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an archaeological culture from the Bronze Age. It was identified in the 1920’s by S. A. Teploukhov and is named after the village of Andronovo, near Achinsk. The Andronovo culture is regarded as a conventional term for a community of partially related cultures that were spread over the territory of Kazakhstan, western Siberia, and the southern Urals. In the west it came into contact with a culture characterized by the use of notched logs in construction. There is no unanimity of opinion among researchers regarding the boundaries of the territory and the basic features common to this community of local cultures. Neither is there agreement on the question of the exact time when this culture existed. It is dated approximately in the middle and the second half of the second millennium B.C. Artifacts from the cultures of the Andronovo community are represented in settlements of various kinds (with remnants of semisubterranean and ground-level dwellings) and by burial grounds (with graves, more rarely with cremation sites). The burial sites are often marked by round low embankments and sometimes by stone barriers. At the burial sites the following kinds of items have been found: flint arrowheads, bronze tools and weapons, beads of copper and paste, and belled gold and copper earrings. The ceramics are flat-bottomed, as a rule, and consist of ornamented pots, jars, and rectangular “dishes.”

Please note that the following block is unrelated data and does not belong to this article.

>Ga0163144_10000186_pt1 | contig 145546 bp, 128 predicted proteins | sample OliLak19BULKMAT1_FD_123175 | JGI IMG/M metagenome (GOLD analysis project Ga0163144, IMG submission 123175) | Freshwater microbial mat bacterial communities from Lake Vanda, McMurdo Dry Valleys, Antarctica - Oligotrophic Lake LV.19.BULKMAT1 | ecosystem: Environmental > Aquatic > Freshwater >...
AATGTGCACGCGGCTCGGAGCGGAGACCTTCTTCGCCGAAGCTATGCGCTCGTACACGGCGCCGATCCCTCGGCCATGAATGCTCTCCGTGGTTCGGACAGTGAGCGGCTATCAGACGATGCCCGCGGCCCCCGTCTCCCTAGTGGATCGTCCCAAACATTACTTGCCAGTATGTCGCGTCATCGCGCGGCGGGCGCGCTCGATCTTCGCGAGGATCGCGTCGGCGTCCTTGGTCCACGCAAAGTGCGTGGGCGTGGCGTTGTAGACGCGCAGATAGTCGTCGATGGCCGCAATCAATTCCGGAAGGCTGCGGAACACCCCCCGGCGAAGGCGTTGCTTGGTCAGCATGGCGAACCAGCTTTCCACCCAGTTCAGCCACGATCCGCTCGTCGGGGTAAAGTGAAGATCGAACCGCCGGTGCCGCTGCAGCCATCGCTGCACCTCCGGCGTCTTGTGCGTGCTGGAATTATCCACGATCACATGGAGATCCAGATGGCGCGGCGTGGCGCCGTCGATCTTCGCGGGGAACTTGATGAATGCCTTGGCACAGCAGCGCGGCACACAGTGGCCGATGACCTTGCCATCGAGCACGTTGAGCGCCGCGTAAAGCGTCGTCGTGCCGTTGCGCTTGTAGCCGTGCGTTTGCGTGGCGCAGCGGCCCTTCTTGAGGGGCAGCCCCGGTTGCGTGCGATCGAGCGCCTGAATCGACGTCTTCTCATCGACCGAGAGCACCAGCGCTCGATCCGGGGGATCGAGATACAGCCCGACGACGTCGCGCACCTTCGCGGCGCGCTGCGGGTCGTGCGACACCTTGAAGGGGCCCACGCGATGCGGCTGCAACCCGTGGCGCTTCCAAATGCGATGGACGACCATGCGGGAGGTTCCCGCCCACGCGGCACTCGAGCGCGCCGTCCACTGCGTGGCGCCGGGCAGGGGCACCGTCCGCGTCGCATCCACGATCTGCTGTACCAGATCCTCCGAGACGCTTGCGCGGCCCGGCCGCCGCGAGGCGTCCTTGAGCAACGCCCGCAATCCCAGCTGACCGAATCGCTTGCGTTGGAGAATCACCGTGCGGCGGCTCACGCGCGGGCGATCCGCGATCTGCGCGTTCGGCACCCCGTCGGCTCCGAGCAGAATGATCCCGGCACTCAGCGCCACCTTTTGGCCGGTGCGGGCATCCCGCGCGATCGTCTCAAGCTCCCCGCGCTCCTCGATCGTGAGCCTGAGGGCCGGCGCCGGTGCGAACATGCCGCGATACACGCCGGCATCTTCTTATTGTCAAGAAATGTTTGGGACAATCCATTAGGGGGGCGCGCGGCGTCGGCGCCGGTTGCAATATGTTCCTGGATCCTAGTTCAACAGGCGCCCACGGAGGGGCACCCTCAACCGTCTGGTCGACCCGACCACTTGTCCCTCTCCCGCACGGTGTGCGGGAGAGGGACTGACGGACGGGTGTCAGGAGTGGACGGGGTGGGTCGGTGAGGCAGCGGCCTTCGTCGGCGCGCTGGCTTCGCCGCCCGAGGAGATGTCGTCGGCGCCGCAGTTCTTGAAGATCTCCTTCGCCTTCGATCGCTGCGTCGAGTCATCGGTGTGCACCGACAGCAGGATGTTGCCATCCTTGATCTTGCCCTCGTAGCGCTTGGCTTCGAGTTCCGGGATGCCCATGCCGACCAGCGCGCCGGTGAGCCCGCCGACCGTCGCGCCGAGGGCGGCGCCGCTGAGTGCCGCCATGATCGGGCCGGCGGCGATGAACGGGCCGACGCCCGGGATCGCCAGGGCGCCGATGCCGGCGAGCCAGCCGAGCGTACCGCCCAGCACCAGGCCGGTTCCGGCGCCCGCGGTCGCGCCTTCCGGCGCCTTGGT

REFERENCESTeploukhov, S. A. “Opyt klassifikatsii drevnikh metallicheskikh kul’tur Minusinskogo kraia.” In the collection Materialy po etnografii, vol. 4, issue 2. Department of Ethnography of the Russian State Museum. Leningrad, 1929.
Kiselev, S. V. Drevniaia istoriia Iuzhnoi Sibiri. Moscow-Leningrad, 1949.
Chernikov, S. S. Vostochnyi Kazakhstan ν epokhu bronzy. Moscow, 1960.
Sal’nikov, K. V. Ocherki drevnei istorii Iuzhnogo Urala. Moscow, 1967.
Istoriia Sibiri s drevneishikh vremen do nashikh dnei, vol. 1. Leningrad, 1968.